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How tech businesses can balance out their environmental impact

Tue 23 Apr 2019

Earth Day 2019: There is no ‘silver bullet’ to address the issue of climate change. But if every business made a small change, together we would make a big change

Earth Day is the world’s largest environmental movement and is celebrated every year on 22nd April. It serves as a reminder that the world we live in isn’t sustainable if we don’t make a difference. However, it’s very easy to downsize the problem and point the finger at someone else.

Technology vendors are not entirely blameless when it comes to being environmentally conscious. So, taking all of this into account, Techerati spoke to six IT industry experts this Earth Day to get their thoughts and advice on how the technology industry can take the small steps needed to make a big environmental difference.

Starting small

It’s very easy to make a difference when it comes to being greener, even if it doesn’t feel like it. One of the first things any company can do is to go paperless. This can be everything from emailing documents rather than printing them, to moving data from on-premises to the cloud. Or, as Steve Wainwright, managing director at Skillsoft suggests, “A good eLearning programme – as well as boosting your organisation’s productivity – can have a positive impact on your organisation’s carbon footprint.”

“Online resources significantly cut down on the amount of paper used,” Wainwright continues. “Classroom based-training, on the other hand, tends to rely on handouts and quizzes that use up a lot of paper. According to research conducted by Kyocera, the average office worker in the UK uses up to 45 pieces of paper per day, and a staggering two-thirds of that is considered waste.”

“Striving to create a paperless office is one of the most eco-friendly tactics an organisation can use to help the environment, and learning programmes are a great place to start.”

Additionally, sophisticated wireless networking can also help to generate a smarter, greener and more efficient world. This may not be the obvious solution, but as Jason Wells, VP and VP and GM EMEA at Cradlepoint explains:

“Smart devices enable a greater level of control and a more in-depth method of data collection than ever before and they have an important role to play in both new and existing office buildings. Fast mobile Internet connections are the backbone of this new IoT landscape. And while 4G is already supporting IoT development in office buildings, 5G will be the catalyst for even greater adoption. This efficiency can generate a smarter business world, and the pace of development is only going to continue to increase.”

“Rather than traditional wired network infrastructures, wireless mobile connectivity is becoming the solution of choice for enterprises readying themselves for the requirements of the future workplace. The wide availability of wireless broadband offers the scalability and flexibility to deliver greater speed at a fraction of the cost.”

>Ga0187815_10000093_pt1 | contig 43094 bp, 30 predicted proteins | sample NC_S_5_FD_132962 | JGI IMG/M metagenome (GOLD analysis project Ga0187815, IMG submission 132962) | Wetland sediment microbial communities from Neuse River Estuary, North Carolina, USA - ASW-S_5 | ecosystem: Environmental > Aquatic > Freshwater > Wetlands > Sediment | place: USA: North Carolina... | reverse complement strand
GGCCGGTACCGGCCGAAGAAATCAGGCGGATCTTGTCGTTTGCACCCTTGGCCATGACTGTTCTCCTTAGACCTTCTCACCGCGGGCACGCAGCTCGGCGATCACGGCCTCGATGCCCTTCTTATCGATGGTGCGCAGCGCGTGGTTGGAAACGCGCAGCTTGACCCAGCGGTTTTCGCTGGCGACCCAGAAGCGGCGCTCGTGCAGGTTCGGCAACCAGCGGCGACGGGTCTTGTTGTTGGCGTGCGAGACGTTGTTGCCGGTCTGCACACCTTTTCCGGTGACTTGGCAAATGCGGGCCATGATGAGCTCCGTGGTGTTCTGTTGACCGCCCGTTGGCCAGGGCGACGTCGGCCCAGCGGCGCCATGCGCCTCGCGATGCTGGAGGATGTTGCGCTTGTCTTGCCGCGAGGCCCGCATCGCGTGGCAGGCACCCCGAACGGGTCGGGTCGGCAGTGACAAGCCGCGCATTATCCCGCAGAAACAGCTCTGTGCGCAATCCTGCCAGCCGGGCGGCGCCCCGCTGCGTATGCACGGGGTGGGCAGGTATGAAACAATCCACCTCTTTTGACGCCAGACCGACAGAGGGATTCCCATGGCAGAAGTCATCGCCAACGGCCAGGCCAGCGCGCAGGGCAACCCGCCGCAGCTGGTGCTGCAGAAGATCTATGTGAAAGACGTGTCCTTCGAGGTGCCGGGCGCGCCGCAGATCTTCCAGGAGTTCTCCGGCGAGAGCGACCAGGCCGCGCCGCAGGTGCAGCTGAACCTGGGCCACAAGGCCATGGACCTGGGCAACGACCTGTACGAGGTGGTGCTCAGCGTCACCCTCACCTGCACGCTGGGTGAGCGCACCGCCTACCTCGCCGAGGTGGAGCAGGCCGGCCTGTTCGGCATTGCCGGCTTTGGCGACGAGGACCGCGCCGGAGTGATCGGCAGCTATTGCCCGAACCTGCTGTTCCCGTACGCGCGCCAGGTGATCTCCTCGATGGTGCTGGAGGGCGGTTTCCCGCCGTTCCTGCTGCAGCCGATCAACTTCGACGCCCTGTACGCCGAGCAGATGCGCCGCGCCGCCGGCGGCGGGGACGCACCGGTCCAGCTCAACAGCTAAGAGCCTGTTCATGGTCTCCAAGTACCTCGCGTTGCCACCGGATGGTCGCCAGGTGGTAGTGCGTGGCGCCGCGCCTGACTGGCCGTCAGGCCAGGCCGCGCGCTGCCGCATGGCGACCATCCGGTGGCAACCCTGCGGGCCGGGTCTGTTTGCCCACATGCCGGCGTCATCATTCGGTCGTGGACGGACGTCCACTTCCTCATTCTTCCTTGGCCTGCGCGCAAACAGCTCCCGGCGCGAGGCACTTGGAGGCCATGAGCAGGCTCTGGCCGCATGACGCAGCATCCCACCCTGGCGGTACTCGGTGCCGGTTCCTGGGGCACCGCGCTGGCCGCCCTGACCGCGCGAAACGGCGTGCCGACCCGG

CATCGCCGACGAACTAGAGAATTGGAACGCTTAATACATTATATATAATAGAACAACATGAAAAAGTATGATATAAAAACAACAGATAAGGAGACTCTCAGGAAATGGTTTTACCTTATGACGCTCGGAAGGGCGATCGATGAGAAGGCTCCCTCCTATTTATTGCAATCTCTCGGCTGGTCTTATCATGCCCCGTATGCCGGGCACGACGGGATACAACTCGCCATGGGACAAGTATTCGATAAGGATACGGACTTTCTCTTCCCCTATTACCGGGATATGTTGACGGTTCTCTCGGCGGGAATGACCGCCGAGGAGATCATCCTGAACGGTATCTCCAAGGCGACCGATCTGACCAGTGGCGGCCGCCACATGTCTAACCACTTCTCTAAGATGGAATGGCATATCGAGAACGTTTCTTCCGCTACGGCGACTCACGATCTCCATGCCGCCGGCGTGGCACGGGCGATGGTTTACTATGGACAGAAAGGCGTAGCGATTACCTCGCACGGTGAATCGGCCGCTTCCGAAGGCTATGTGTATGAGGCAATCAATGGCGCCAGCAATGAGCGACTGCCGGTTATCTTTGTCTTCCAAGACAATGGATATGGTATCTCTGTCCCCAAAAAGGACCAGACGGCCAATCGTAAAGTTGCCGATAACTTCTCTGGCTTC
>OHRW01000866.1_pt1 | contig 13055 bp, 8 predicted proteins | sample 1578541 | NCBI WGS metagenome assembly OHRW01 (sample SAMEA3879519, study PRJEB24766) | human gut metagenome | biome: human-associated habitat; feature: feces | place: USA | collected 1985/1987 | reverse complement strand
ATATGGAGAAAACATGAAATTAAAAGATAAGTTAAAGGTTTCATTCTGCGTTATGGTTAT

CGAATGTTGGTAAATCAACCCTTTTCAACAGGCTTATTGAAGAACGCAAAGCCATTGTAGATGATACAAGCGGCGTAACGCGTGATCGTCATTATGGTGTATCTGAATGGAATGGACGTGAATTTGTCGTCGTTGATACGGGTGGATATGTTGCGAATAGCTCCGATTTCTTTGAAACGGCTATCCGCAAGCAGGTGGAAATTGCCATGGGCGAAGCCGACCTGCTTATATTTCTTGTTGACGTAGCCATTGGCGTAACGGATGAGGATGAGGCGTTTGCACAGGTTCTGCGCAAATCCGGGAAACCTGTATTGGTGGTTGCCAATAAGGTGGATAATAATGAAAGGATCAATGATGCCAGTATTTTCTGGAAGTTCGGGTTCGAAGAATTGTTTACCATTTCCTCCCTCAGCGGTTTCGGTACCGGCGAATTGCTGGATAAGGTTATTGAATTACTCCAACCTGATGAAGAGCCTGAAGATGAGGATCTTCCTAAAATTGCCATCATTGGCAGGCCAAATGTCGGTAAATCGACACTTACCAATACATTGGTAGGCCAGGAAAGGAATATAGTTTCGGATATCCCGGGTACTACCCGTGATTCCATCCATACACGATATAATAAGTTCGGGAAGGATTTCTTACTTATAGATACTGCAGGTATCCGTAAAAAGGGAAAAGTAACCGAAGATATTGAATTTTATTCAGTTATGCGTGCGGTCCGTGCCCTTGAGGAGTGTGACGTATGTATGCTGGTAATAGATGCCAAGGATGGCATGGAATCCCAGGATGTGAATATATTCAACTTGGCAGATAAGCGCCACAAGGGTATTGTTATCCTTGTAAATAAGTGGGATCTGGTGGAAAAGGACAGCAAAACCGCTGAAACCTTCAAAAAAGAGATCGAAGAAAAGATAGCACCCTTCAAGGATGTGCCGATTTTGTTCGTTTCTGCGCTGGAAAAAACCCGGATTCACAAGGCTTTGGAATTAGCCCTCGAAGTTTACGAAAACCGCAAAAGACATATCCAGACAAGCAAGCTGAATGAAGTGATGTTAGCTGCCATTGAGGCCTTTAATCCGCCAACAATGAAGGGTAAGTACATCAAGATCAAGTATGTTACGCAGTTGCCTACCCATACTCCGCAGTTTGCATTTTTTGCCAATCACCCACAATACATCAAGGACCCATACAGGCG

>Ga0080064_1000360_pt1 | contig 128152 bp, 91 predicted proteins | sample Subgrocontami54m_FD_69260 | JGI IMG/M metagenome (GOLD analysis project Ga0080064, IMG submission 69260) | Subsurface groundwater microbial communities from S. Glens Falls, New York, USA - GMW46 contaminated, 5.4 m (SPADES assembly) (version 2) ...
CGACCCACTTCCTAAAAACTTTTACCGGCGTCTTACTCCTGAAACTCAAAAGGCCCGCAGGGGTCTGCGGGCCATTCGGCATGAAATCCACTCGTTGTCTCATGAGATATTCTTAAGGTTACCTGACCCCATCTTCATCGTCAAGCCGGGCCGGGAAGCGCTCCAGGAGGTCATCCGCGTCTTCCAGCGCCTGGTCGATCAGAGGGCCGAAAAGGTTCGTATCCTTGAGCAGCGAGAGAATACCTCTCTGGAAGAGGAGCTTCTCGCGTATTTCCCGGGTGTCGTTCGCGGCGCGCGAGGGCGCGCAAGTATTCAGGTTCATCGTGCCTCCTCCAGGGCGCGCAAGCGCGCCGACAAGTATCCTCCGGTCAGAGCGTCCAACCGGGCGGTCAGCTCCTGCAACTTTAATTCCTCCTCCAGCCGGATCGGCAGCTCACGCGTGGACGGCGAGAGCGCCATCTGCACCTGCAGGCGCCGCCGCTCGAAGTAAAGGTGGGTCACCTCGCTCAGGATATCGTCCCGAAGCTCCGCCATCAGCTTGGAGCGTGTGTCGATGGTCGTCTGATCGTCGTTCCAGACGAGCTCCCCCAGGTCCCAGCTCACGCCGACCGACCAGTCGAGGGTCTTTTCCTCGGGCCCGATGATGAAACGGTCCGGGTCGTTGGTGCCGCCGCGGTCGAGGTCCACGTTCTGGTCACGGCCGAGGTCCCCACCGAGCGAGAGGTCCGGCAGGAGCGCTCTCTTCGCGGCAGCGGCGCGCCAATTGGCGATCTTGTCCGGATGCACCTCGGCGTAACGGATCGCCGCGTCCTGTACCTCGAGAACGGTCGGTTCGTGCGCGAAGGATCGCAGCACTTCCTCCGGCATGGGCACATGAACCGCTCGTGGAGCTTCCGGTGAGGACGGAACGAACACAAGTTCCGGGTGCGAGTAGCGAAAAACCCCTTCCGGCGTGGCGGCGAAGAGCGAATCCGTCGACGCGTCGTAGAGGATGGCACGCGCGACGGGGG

Hopefully, over the next few years, as we move down the pathway to 5G, we will see more organisations taking this approach to deliver an increasingly connected and greener workplace.

“It’s very easy to make a difference when it comes to being greener, even if it doesn’t feel like it”

Take resources into consideration

The tech industry is awash with innovation, and companies should be using this to think out of the box when it comes to reducing environmental impact. With data centres being such an important part of many businesses, Graham Marcroft, operations and compliance director at Hyve Managed Hosting believes that companies should look to utilising advanced data centre infrastructure designs that reduce power loss through techniques such as improved cooling and power conditioning.

“Data centres are used by almost all businesses in some way or another, however, some can require huge amounts of power just to keep them cool, not to mention their operational power consumption,” Alan Conboy, Office of the CTO at Scale Computing suggests. “New technologies, like edge computing, compress the footprint needed to run IT out in the field. By using a data centre in a box that is smaller than a single refrigerator, enterprises can build their green efficiencies by using less power for operation and cooling.”

Additionally, as Rik Williams, head of data centre operations, Node4 points out, “data centre providers have a responsibility to follow sustainable principles and should be thinking about how to fulfil the requirements of businesses that are conscious of the need to deploy environmentally-friendly IT solutions.”

“This means utilising the latest energy-saving technologies, such as cold aisle containment, free cooling chillers and adiabatic cooling systems in order to be more energy efficient,” he continues. “Using this technology is not only better for the environment, but could save data centres between 40 percent and 60 percent on air conditioning, reduce customer costs and, crucially, their impact on climate change.”

Essentially, it is important that organisations are not only leveraging the latest technologies to improve business but are also taking advantage of technology that improves their environmental impact. “Some sections of society believe that climate change will be solved by advanced new technologies, such as AI, genetic engineering, or IoT,” comments Christian Lang, vice president EMEA at Commvault, “but on Earth Day 2019 it is important that we look a little closer to home when considering the challenge represented to our planet by climate change.”

As Lang believes, “ultimately, there is no ‘silver bullet’ to address the issue of climate change,” but at the end of the day, if every business made a small change, together we would make a big change.


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